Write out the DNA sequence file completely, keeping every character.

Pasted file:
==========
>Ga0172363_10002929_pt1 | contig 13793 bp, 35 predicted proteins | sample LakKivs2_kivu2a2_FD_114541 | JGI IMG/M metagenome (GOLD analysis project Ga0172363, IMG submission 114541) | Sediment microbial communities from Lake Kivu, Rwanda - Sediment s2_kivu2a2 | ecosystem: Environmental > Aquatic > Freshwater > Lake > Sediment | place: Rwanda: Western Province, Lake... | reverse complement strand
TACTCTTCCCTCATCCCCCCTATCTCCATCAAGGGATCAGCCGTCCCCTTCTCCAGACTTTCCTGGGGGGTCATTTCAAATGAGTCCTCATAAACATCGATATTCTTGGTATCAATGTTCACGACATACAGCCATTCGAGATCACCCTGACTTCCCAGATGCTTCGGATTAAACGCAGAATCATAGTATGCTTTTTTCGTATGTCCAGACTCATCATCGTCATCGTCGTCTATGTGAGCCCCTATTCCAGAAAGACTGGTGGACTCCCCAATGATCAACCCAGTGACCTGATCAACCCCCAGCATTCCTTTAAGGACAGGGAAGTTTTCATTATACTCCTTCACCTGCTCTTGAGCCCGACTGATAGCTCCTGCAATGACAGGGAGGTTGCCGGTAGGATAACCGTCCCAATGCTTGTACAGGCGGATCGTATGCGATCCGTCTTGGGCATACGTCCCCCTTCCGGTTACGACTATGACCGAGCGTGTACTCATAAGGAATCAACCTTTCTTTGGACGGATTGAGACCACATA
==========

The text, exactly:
>Ga0172363_10002929_pt1 | contig 13793 bp, 35 predicted proteins | sample LakKivs2_kivu2a2_FD_114541 | JGI IMG/M metagenome (GOLD analysis project Ga0172363, IMG submission 114541) | Sediment microbial communities from Lake Kivu, Rwanda - Sediment s2_kivu2a2 | ecosystem: Environmental > Aquatic > Freshwater > Lake > Sediment | place: Rwanda: Western Province, Lake... | reverse complement strand
TACTCTTCCCTCATCCCCCCTATCTCCATCAAGGGATCAGCCGTCCCCTTCTCCAGACTTTCCTGGGGGGTCATTTCAAATGAGTCCTCATAAACATCGATATTCTTGGTATCAATGTTCACGACATACAGCCATTCGAGATCACCCTGACTTCCCAGATGCTTCGGATTAAACGCAGAATCATAGTATGCTTTTTTCGTATGTCCAGACTCATCATCGTCATCGTCGTCTATGTGAGCCCCTATTCCAGAAAGACTGGTGGACTCCCCAATGATCAACCCAGTGACCTGATCAACCCCCAGCATTCCTTTAAGGACAGGGAAGTTTTCATTATACTCCTTCACCTGCTCTTGAGCCCGACTGATAGCTCCTGCAATGACAGGGAGGTTGCCGGTAGGATAACCGTCCCAATGCTTGTACAGGCGGATCGTATGCGATCCGTCTTGGGCATACGTCCCCCTTCCGGTTACGACTATGACCGAGCGTGTACTCATAAGGAATCAACCTTTCTTTGGACGGATTGAGACCACATA